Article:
In 2010 I celebrated 39 years of serious photography of one type or another. Part time commercial, full-time commercial, auto racing (and other sports) photography for publication without pay, and auto racing for paying clients, including magazines and buyers of prints. In the 1980s I made nature my featured subject at first as a hobby, then a part-time business, and finally a full-time business which included stock, fine art, and workshops. The last five years have been spent commenting on photography (and many other things), viewing and sharing the work of others, and until 2014, still making and sharing a few of my own new pix. I have been able to experience photography as a full-time professional (a few times), a part-time professional ( a few times), and a hobbyist.
Being a professional photographer is as much a lifestyle as it is an occupation. If nature is the root of your photography, it is a two-pronged lifestyle. Part subject driven, and partially fed by mood, and effect. It does or should, course through your veins. The professional photographer, should be made up of a little different DNA than “normal” people. If nature is your primary subject, your feet should be partially in modern technology, but largely with your subject. Whatever your subject, make it just as important as your photography. Some people will follow your work because they like your work, and some (birders. Etc.) will follow it because of your subject. If ego suggests to you, that those who care about your images because of the subject, are inferior or less important than those who love “your” pictures, than keep both feet planted in print sales and art galleries. You make images to say something about yourself, not your subject. There is nothing wrong with that, although personally I prefer photographers who walk on both sides of the equation, and are happy showing art, or subjects. Art will tell a story about you and your viewpoint, great subject photography tells the story of that subject. Tell the latter with loving care.
I started the Earth Images blog by writing about the state of nature photography in 2010. Many of those same thoughts still apply. If you want to do landscapes, try working in the lesser known national, and even sate and local parks. Many are under covered. When you work the best known parks from any country, work the areas that nobody else does. If you work the iconic areas of well-known parks, try to find a new way of looking at them. That last suggestion is becoming very difficult to accomplish. Work roadsides and even wilderness areas, that have no real name. Tie those shots to the state, whether it be for stock use, or fine art. People often care where the prints they buy were made. At times, look at the world as a giant abstract. More and more buyers of pictures, including fine art and stock, are appreciating unique ways of looking at things. If you travel, and photograph indigenous cultures, don’t attend all of those phony ceremonies where the natives dress in the clothes they wore 50 years ago, and pose for pictures…..at a cost. Catch them the way they really dress and act. There is a story to be told. Most of these people have western clothes, and many have cell phones and internet access. Despite that, they often live in poverty. Catch them when they are transitioning from today’s garb, to yesterday’s. Many actually live with one foot in today, and one in yesterday. That’s the story and it needs to be told.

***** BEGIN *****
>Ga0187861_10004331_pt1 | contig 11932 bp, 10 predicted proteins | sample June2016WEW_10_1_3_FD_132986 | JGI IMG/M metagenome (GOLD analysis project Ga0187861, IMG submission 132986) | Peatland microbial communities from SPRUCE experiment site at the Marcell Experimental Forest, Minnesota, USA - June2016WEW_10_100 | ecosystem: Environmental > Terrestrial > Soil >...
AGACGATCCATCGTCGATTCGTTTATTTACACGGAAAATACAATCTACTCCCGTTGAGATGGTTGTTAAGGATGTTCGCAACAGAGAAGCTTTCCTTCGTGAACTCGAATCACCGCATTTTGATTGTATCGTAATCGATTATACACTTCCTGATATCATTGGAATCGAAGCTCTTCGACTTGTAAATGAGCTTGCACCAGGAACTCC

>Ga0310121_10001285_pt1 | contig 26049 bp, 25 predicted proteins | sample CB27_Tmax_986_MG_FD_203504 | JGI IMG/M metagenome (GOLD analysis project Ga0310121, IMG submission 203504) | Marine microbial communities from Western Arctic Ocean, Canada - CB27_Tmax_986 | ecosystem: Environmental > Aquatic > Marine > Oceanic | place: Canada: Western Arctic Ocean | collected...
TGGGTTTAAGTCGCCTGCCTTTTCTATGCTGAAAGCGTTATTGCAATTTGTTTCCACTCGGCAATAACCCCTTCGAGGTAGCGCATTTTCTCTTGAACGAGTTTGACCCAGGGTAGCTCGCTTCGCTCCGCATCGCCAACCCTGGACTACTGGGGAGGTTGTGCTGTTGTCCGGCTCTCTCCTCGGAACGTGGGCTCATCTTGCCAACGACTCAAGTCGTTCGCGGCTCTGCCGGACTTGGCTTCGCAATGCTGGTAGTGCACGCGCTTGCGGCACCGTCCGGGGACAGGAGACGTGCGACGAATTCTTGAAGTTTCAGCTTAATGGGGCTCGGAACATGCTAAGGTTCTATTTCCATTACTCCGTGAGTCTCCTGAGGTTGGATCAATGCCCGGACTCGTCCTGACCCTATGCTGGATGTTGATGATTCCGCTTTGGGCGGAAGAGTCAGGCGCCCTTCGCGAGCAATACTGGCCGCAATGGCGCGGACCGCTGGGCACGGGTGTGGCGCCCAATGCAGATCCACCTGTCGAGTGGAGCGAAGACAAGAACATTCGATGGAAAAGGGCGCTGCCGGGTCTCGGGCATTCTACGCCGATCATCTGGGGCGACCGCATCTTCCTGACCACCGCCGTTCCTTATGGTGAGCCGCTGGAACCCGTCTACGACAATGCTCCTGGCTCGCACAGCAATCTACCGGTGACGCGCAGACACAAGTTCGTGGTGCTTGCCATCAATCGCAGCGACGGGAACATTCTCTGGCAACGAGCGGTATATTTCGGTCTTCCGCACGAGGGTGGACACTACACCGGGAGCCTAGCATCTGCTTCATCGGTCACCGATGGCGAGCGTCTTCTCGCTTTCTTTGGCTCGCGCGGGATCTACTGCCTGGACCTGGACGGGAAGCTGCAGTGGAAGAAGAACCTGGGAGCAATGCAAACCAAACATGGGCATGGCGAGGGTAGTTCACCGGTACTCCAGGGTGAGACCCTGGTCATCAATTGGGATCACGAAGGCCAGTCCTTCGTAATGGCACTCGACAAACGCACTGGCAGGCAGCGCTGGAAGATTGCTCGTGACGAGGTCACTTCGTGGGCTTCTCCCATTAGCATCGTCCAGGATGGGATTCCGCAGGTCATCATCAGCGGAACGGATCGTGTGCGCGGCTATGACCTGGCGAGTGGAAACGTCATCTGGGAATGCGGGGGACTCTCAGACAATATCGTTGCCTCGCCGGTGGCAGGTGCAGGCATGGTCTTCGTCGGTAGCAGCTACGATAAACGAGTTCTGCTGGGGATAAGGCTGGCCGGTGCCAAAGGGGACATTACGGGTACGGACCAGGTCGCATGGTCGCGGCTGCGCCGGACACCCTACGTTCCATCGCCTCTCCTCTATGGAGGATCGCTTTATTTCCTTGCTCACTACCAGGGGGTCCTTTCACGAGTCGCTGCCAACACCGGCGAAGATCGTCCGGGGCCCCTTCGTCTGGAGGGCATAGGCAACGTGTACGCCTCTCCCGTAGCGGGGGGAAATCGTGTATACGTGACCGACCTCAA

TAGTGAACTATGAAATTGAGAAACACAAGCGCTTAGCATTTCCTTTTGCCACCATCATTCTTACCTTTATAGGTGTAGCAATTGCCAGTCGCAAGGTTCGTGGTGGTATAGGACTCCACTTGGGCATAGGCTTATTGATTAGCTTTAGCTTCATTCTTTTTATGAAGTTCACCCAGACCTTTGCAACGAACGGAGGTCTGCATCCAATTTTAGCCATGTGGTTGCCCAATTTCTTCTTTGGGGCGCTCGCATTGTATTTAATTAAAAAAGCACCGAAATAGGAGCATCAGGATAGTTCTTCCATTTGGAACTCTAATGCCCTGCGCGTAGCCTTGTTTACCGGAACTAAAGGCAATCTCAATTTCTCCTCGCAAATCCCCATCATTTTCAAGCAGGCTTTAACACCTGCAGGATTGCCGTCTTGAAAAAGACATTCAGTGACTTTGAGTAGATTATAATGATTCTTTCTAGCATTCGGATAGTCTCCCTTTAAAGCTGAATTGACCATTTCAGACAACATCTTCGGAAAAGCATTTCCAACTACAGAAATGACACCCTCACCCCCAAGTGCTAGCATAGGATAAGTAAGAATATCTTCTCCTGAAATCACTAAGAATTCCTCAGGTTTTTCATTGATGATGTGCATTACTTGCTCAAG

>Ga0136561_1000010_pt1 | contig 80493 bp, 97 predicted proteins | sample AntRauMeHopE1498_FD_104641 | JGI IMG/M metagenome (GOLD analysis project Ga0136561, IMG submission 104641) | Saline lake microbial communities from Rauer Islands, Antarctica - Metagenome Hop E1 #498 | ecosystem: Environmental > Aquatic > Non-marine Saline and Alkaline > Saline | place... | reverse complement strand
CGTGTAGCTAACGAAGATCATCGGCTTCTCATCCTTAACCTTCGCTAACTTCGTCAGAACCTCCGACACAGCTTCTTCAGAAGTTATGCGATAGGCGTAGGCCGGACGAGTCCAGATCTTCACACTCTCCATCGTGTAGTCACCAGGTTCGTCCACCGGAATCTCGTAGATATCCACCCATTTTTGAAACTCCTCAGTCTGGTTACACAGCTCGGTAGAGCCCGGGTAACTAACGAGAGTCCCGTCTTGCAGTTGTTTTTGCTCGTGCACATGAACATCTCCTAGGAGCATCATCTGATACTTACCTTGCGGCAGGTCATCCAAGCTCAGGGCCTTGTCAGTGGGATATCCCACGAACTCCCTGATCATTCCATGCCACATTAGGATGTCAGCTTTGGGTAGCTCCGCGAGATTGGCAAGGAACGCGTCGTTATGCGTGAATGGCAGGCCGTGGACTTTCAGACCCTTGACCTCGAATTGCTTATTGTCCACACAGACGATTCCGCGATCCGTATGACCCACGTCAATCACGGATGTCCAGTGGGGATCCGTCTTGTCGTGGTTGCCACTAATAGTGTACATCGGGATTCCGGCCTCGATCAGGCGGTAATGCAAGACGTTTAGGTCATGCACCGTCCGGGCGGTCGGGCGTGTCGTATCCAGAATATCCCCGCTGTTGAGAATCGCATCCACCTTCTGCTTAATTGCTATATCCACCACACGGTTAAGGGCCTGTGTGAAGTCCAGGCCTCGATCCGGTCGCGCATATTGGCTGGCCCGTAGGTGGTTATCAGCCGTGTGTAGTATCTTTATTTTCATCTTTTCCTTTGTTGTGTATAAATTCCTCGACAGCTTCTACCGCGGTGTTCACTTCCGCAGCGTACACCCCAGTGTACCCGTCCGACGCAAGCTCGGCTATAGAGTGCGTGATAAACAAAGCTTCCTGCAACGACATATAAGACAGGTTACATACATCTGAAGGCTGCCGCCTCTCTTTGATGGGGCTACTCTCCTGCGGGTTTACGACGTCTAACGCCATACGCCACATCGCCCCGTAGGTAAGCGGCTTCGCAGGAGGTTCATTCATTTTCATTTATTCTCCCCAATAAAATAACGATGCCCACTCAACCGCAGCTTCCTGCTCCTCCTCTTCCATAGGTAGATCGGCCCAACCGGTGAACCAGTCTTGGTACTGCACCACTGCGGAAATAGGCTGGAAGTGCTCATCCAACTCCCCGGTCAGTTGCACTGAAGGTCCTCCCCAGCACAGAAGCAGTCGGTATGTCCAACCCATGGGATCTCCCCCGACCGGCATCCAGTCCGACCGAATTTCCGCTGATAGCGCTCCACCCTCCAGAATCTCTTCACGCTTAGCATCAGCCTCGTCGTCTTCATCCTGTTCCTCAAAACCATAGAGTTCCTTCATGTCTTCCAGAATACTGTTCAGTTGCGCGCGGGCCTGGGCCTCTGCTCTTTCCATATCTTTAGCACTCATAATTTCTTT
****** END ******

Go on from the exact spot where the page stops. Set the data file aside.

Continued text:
Times have changed since 2010. There are untold millions of people worldwide, making serious pictures with serious equipment. That equipment makes almost everybody look good. Don’t pick subject matter “only” because so few photographers are photographing it. If you aren’t emotionally engaged in your subject, you are better off looking for new ways to interpret a common subject.
There is also the point of how you market yourself. Please don’t get too full of yourself. Arrogance is ugly. Believe in your work, but remember there are more important things in life than pictures. Also remember that there are millions of others doing the same thing you are. My failing in life was always that I was cordial but often much too outspoken. You are a salesperson. Let the charming side win, and offer opinions only after careful consideration.
If you are doing this to become rich and famous, drive a truck instead. If you love making images and expressing yourself with a camera, then maybe this is for you. Searching for, and creating pictures should be fun. It was fun for me in 1971, and it was fun the final time I clicked a shutter in 2014. If anything, I loved it even more.
Be it a hobby or a business, grab your camera and explore the world around you.
Some images made long before 2015
May God Bless, Wayne